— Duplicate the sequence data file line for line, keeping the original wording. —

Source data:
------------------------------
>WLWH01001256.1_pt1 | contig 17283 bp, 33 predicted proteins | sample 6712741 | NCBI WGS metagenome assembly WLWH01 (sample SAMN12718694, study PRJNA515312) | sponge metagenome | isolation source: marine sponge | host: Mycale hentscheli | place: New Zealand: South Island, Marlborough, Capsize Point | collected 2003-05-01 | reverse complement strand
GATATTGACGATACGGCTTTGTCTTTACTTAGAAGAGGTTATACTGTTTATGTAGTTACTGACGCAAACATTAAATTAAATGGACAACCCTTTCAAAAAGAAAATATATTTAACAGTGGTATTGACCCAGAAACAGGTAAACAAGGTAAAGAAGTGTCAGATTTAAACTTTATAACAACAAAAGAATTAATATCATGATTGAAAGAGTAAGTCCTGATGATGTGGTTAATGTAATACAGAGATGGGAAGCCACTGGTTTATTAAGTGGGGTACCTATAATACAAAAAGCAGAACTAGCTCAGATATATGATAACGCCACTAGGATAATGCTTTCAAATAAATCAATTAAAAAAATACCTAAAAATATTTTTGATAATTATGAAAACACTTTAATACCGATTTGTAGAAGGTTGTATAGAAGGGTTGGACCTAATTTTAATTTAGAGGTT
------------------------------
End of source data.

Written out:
>WLWH01001256.1_pt1 | contig 17283 bp, 33 predicted proteins | sample 6712741 | NCBI WGS metagenome assembly WLWH01 (sample SAMN12718694, study PRJNA515312) | sponge metagenome | isolation source: marine sponge | host: Mycale hentscheli | place: New Zealand: South Island, Marlborough, Capsize Point | collected 2003-05-01 | reverse complement strand
GATATTGACGATACGGCTTTGTCTTTACTTAGAAGAGGTTATACTGTTTATGTAGTTACTGACGCAAACATTAAATTAAATGGACAACCCTTTCAAAAAGAAAATATATTTAACAGTGGTATTGACCCAGAAACAGGTAAACAAGGTAAAGAAGTGTCAGATTTAAACTTTATAACAACAAAAGAATTAATATCATGATTGAAAGAGTAAGTCCTGATGATGTGGTTAATGTAATACAGAGATGGGAAGCCACTGGTTTATTAAGTGGGGTACCTATAATACAAAAAGCAGAACTAGCTCAGATATATGATAACGCCACTAGGATAATGCTTTCAAATAAATCAATTAAAAAAATACCTAAAAATATTTTTGATAATTATGAAAACACTTTAATACCGATTTGTAGAAGGTTGTATAGAAGGGTTGGACCTAATTTTAATTTAGAGGTT